Woman who faked her own kidnapping has been sentenced to prison
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Featured Image Credit: Shasta County Sheriff/Shutterstock
A woman who faked her own kidnapping and lied about it to the FBI has been sentenced to 18 months in prison.
Sherri Papini, from California, hit headlines in 2016 after she disappeared while out for a jog on 2 November, prompting a weeks-long search.
Papini was found 22 days later, bound by restraints and with several injuries, including a broken nose. Papini told police she had been kidnapped at gunpoint by two Hispanic women.
DNA samples were collected and Papini even provided a description of her alleged kidnappers to an FBI sketch artist. However, a motive was never determined and no arrests were made.
A break in the case finally came in 2020 after investigators took the DNA samples and tested them using genetic genealogy, which flagged up a connection to a family member of Papini’s ex-boyfriend.
Officers then took a sample from the ex to confirm the match, before hauling him in for questioning where he admitted to helping Papini ‘run away’ from what she said was an abusive relationship.
He told police Papini had injured herself, cut off her own hair and asked him to brand her to help make the hoax look more believable.
When presented with the new evidence, Papini continued to stick to her original story - but in March this year, authorities announced charges against her and she eventually pleaded guilty as part of a plea deal.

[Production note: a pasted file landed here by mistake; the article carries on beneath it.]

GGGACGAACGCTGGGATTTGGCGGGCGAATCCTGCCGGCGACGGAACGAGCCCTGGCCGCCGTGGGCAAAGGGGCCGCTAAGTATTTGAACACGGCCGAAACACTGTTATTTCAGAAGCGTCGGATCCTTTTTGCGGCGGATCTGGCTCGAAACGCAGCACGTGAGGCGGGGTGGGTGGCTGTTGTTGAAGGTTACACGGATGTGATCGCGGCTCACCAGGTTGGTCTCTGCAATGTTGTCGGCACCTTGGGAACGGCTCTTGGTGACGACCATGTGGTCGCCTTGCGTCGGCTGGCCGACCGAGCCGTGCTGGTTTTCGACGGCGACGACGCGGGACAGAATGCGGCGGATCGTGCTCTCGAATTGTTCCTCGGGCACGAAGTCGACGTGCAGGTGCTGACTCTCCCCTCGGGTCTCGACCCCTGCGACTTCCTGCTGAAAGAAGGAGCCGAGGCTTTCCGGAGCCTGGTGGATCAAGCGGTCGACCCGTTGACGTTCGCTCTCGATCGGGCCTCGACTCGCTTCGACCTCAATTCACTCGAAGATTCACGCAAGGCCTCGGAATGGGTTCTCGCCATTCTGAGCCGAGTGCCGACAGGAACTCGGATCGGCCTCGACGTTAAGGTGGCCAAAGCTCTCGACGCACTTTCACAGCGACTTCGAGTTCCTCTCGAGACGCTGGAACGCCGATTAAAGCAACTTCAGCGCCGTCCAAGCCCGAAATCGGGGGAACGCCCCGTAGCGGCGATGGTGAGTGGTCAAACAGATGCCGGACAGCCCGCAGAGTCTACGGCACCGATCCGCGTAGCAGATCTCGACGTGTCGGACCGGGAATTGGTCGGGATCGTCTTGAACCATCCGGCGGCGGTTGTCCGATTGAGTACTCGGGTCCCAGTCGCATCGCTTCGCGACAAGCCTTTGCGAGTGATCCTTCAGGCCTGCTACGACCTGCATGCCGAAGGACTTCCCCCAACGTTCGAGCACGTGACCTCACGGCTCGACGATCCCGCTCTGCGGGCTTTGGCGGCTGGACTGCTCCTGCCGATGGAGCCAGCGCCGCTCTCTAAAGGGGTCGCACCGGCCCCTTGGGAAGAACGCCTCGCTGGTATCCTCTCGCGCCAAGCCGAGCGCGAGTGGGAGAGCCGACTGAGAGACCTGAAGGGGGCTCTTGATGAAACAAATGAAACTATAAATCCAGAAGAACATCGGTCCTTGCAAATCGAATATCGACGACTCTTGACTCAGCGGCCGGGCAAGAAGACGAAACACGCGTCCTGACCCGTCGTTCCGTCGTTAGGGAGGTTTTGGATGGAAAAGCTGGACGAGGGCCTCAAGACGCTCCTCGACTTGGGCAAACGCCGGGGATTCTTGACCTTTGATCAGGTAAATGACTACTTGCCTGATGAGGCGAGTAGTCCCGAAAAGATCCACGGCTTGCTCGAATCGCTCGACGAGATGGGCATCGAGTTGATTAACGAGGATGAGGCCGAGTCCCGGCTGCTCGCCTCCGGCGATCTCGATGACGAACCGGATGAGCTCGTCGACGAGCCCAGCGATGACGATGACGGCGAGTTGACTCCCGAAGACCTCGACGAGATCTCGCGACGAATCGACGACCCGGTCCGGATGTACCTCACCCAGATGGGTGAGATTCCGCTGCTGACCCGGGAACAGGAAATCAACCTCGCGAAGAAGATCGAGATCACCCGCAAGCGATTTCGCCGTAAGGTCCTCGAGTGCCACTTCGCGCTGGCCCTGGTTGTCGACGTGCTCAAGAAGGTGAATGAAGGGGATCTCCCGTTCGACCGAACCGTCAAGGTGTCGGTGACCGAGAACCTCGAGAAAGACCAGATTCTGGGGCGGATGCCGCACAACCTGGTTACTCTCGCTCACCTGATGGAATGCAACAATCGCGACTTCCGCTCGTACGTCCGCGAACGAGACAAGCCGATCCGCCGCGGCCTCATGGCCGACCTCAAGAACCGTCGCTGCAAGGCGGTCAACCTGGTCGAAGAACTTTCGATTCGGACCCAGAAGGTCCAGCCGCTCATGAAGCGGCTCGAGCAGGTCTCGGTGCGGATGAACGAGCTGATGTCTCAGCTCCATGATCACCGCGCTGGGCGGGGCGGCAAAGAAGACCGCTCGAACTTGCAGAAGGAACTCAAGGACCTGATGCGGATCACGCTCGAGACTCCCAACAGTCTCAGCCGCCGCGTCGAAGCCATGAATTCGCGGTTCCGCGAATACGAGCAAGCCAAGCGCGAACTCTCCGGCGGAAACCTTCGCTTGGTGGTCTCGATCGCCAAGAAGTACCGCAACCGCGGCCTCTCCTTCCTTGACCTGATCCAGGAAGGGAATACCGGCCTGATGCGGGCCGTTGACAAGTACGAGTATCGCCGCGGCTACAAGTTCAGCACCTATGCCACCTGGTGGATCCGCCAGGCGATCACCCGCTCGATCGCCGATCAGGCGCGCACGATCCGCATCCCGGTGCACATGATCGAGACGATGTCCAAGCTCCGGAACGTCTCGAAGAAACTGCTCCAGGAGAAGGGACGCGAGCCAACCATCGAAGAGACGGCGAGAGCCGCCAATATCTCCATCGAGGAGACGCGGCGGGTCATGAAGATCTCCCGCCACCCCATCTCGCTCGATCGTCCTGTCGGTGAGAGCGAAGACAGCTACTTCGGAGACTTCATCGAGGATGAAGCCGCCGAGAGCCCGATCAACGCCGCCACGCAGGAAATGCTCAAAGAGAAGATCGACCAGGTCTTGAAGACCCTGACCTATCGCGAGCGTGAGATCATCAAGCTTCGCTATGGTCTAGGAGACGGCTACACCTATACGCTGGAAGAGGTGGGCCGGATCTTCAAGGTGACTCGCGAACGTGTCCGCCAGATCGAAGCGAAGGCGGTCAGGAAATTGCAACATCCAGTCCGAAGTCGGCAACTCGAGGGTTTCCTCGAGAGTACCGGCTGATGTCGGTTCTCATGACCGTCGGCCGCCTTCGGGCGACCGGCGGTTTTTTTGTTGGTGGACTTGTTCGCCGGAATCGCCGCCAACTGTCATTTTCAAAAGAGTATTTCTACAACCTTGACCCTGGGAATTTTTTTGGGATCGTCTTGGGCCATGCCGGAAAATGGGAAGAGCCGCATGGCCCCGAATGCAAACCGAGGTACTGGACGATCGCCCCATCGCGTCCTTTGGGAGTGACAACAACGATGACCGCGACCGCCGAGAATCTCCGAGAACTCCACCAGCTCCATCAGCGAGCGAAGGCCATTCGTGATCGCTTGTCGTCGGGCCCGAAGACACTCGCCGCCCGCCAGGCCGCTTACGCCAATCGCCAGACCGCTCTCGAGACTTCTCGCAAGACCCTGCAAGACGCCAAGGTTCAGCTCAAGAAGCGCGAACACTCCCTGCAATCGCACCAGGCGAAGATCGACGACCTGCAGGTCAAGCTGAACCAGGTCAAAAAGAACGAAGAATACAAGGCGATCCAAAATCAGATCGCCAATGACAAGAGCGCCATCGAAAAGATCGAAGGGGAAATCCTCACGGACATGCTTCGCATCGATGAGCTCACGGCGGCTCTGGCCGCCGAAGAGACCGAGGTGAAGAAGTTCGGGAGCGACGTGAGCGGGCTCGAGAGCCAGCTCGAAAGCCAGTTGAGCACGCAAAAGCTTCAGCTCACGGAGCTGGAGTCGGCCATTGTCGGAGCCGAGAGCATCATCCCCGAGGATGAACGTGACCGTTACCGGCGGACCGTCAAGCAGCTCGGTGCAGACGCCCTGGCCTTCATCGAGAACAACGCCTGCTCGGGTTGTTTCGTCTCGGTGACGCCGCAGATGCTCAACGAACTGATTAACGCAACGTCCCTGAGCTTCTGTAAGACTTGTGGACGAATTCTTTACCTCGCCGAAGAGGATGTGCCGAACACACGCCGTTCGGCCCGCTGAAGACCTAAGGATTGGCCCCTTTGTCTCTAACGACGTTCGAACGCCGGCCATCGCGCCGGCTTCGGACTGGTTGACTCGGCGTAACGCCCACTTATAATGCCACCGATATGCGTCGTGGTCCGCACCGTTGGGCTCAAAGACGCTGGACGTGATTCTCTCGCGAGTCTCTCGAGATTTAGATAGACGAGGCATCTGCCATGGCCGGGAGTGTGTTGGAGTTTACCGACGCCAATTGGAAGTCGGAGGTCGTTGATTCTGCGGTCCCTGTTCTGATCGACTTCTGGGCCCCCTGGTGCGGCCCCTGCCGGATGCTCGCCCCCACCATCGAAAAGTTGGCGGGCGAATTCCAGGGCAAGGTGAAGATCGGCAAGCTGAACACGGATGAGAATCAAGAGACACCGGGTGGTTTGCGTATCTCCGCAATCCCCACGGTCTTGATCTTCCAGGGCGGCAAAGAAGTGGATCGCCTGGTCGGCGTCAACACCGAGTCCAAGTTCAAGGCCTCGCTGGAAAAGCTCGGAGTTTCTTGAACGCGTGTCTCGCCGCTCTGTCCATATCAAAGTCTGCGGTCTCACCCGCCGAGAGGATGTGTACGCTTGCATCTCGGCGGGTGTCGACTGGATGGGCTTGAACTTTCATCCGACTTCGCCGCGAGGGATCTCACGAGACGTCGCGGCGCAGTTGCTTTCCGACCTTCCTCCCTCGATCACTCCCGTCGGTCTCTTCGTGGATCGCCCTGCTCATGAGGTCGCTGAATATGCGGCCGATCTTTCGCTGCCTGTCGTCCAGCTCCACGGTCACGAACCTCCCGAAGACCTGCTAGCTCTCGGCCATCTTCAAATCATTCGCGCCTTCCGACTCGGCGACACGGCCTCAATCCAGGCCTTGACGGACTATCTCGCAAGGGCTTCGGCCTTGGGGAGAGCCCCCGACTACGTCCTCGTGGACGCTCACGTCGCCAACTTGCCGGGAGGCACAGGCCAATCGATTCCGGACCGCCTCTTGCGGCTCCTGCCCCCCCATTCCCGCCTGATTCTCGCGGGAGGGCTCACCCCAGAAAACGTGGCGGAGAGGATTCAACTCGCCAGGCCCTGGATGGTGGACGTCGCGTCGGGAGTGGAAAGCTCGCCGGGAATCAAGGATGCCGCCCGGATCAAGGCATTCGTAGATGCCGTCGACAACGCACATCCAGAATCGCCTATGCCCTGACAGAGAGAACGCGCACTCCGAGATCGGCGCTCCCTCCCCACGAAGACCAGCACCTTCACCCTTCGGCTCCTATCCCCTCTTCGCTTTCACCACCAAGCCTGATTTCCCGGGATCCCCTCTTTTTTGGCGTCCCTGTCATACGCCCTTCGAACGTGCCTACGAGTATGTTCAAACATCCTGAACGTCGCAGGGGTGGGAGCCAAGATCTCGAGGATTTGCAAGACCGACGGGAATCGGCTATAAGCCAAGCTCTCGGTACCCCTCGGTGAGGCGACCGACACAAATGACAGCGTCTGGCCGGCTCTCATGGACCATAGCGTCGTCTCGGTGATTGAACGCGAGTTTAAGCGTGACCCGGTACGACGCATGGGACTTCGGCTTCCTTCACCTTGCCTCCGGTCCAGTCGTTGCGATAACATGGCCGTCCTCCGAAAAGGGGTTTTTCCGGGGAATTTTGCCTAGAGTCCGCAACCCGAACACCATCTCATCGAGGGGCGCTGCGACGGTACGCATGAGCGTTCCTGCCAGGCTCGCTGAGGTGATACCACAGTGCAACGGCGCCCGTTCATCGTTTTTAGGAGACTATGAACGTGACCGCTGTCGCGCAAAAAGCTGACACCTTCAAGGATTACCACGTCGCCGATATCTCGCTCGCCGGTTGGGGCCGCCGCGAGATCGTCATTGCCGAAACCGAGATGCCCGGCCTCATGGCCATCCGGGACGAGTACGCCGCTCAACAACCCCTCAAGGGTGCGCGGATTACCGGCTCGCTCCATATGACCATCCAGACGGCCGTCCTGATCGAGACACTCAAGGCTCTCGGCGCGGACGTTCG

She appeared in court today where she was given an 18-month sentence as well as 36-months of supervised release.
She was also ordered to pay $309,902 by 8 November in restitution for losses incurred by the California Victim Compensation Board.
Papini's attorney William Portanova said the sentence was ‘fair’.
He previously insisted his client was a ‘different’ person now, telling reporters: "Whatever happened five years ago, that's a different Sherri Papini than the person you see here today."
Speaking after sentencing, prosecutors said: “An entire community believed the hoax and lived in fear that Hispanic women were roving the streets to abduct and sell women.”
They went on: “She maintained her hoax and received Social Security and California Victims’ benefits for years, demonstrating that she had no remorse for her actions even after the FBI presented her with evidence of her fraud.”
In April, Papini said in a statement: “I am deeply ashamed of myself for my behavior and so very sorry for the pain I’ve caused my family, my friends, all the good people who needlessly suffered because of my story and those who worked so hard to try to help me.
“I will work the rest of my life to make amends for what I have done.”
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